to get even on road
A victory over underdog Nevada
would boost UH's away record to 3-3
There's a lot of talk about bad weather and high altitude hurting Hawaii's football chances at Nevada on Saturday. But the Warriors (6-3, 4-1 Western Athletic Conference) are favored to beat the Wolf Pack (5-5, 3-3) by three points. Nevada has lost three games in a row, and Hawaii has won four straight.
In retrospect, UH might have had more going against it the last time the Warriors embarked on a trip to Reno.
The game was Sept. 22, 2001. The Hawaii travel squad got on an airplane for a six-hour flight just 11 days after terrorists hijacked four commercial airliners and killed thousands of people. Yes, it was a charter flight. But getting on any plane at that time made even the toughest people a little uneasy.
The Warriors -- who leave today for Saturday's game at Nevada -- don't use 9/11 as an excuse for losing to the Wolf Pack. But they admit it didn't help.
"I'm sure it worked on us a little. It bothered everyone," said junior receiver Chad Owens, who made his first UH football road trip for that game and scored his first collegiate touchdown. "The whole situation was bad. But it still shouldn't have been an excuse for us losing (28-20). Blame the heat, blame this, blame that. You just got to be ready to play football and not worry about anything else but what we've got to do."
Since that trip, the Warriors have generally played well on the road, winning seven of their last 12 games away from the islands. It's even better when you take out the nonconference encounters; UH is 7-2 in its last nine away WAC games.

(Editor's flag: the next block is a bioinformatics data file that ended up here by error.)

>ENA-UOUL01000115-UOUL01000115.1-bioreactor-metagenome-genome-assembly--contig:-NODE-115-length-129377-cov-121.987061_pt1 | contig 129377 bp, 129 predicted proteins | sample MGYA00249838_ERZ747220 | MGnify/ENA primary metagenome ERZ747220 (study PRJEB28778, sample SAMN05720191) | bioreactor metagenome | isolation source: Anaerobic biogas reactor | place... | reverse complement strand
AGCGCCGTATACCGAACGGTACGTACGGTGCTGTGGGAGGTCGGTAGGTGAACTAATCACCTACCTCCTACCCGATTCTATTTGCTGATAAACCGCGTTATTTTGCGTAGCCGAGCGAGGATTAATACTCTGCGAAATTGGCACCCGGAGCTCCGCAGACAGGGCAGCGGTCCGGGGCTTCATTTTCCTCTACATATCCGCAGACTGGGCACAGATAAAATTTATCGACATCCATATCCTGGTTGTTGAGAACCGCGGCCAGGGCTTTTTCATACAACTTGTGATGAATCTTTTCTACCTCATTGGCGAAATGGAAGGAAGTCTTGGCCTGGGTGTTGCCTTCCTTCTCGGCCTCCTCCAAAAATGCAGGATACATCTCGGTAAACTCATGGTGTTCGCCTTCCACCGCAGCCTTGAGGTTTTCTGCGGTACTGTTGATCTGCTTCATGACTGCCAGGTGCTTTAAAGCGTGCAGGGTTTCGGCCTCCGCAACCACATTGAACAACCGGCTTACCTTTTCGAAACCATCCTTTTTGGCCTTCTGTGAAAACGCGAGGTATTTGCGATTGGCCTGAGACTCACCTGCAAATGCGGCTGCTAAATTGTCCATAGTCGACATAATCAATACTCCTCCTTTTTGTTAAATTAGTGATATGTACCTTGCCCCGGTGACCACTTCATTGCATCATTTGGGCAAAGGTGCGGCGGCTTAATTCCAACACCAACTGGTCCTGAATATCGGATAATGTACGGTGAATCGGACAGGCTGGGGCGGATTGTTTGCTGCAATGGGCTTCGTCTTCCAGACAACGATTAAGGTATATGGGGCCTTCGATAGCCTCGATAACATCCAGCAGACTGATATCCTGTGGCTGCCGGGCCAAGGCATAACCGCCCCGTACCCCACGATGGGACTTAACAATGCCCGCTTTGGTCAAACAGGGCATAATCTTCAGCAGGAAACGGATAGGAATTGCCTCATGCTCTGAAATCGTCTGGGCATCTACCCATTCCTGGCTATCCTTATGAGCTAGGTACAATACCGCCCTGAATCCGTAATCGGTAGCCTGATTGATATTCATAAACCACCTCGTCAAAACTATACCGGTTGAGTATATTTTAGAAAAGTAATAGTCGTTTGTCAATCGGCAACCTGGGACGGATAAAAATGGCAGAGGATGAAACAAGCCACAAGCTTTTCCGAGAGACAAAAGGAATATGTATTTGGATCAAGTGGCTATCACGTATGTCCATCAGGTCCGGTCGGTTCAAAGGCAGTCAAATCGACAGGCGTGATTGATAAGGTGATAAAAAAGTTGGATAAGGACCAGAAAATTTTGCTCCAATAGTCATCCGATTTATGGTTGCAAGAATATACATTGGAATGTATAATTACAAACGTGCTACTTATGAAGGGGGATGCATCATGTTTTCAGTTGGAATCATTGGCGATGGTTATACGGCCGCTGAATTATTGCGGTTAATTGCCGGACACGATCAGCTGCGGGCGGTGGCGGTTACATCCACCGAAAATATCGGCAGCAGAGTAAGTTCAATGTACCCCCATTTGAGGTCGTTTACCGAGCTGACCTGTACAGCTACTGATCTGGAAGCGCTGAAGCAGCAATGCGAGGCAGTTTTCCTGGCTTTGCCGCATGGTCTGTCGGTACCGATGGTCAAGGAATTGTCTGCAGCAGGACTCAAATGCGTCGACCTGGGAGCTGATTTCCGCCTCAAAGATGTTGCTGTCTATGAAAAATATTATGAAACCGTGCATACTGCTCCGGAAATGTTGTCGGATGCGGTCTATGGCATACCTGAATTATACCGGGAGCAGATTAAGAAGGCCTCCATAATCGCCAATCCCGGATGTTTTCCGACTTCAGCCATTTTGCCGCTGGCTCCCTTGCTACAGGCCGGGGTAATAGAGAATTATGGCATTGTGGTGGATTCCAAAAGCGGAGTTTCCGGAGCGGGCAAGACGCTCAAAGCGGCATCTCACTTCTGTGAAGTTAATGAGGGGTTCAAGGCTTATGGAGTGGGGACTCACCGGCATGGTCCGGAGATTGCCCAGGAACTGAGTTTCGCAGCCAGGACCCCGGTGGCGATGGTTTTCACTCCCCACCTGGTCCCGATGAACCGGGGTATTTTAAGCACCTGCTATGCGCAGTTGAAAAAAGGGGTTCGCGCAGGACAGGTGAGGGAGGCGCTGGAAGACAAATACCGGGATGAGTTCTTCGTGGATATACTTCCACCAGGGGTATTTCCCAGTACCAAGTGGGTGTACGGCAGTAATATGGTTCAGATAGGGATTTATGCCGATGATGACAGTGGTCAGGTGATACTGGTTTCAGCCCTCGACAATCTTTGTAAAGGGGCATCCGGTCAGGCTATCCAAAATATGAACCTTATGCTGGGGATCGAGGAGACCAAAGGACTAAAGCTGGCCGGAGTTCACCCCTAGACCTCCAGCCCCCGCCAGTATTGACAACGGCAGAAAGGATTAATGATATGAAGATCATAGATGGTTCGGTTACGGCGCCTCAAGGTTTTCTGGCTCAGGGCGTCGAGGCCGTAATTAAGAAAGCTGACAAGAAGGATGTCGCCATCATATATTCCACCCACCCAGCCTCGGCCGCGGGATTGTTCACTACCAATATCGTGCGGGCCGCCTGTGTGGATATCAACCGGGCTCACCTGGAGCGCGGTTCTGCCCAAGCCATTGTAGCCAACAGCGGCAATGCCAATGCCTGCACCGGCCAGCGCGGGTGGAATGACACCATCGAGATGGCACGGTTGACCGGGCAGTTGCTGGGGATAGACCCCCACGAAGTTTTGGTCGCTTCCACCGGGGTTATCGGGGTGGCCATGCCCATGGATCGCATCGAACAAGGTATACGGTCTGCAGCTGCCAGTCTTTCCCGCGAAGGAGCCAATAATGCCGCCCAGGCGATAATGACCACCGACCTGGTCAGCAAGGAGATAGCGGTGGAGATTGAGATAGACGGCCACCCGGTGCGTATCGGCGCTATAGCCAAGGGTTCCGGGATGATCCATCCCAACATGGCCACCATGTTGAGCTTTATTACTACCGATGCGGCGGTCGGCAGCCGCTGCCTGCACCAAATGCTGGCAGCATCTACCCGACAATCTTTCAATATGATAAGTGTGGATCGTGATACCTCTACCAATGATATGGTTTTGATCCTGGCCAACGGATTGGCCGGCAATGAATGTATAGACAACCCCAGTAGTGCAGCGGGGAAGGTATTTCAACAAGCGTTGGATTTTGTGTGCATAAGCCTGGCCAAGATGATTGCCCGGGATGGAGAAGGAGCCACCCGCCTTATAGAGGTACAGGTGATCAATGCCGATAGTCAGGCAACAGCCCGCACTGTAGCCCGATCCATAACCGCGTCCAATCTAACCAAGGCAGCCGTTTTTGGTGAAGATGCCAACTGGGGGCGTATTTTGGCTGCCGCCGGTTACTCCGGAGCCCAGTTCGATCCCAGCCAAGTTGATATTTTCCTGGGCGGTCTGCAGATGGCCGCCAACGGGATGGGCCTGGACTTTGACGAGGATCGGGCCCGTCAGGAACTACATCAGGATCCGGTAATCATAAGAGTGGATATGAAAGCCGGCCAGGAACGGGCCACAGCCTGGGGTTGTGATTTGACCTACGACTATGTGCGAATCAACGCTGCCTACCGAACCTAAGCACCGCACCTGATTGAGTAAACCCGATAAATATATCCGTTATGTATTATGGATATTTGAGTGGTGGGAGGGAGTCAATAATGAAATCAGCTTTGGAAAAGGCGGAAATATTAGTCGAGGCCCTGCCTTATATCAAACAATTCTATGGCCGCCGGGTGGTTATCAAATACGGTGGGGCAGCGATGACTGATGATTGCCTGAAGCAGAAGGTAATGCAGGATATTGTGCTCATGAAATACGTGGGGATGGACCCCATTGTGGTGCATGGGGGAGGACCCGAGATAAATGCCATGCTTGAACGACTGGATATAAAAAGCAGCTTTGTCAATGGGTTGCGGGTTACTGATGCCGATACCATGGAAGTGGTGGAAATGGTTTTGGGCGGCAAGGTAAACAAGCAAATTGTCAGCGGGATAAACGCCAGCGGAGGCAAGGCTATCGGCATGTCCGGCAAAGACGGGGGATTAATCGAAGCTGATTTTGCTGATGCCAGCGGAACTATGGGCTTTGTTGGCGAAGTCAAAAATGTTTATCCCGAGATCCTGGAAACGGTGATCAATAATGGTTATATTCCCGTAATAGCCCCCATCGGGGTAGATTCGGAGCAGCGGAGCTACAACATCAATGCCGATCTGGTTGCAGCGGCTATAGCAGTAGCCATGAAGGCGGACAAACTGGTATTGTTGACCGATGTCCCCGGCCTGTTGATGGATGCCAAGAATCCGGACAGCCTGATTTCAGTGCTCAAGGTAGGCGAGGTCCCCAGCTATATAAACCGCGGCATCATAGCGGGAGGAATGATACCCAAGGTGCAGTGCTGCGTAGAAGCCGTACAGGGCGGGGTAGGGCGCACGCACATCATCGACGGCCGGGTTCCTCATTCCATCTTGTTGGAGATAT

The Warriors lost the first three of their school-record six scheduled road games this year. A win Saturday would even the road mark.
Hawaii used a 42-point first quarter to shock Nevada 59-34 last year. But that was at Aloha Stadium. The Warriors want to prove they can do it on the road against the Wolf Pack.
Junior right guard Uriah Moenoa -- then a freshman right tackle in his second college game -- did not play well at Nevada two years ago. But he said he learned a lot.
"That was my first road game and a very tough one for me. Looking back at that film we weren't playing to the standards that we should've been playing at," Moenoa said. "There were a lot of things going on at that time. There aren't any excuses now. We know what to expect now. It's just going to be football players against football players.
"We're trying to prepare ourselves," Moenoa added. "I'm trying to let the young guys know what the conditions are. We're doing everything in our power right now to make the conditions a non-factor."
Cornerback Kelvin Millhouse was also new to the challenges of Division I football in September 2001. Nevada receiver Nate Burleson, now in the NFL, burned Millhouse twice and Millhouse suffered a concussion.
"That was like my second game starting. I was really young, going against a good receiver. I got a lot of experience, learned a lot from that game. I think it shaped how I play now," said Millhouse, a senior who is considered an NFL prospect. "I learned real quick what college football is about."
Short yardage: UH senior safety Hyrum Peters did not practice due to sore legs yesterday, but said he will be fine by Saturday. ... Senior defensive back and special teams player Gary Wright was still limping yesterday and coach June Jones said he might not make the travel squad. ... Nevada receiver Tim Fleming (20 catches, 455 yards, one TD) is questionable after suffering a concussion in last week's game against Fresno State.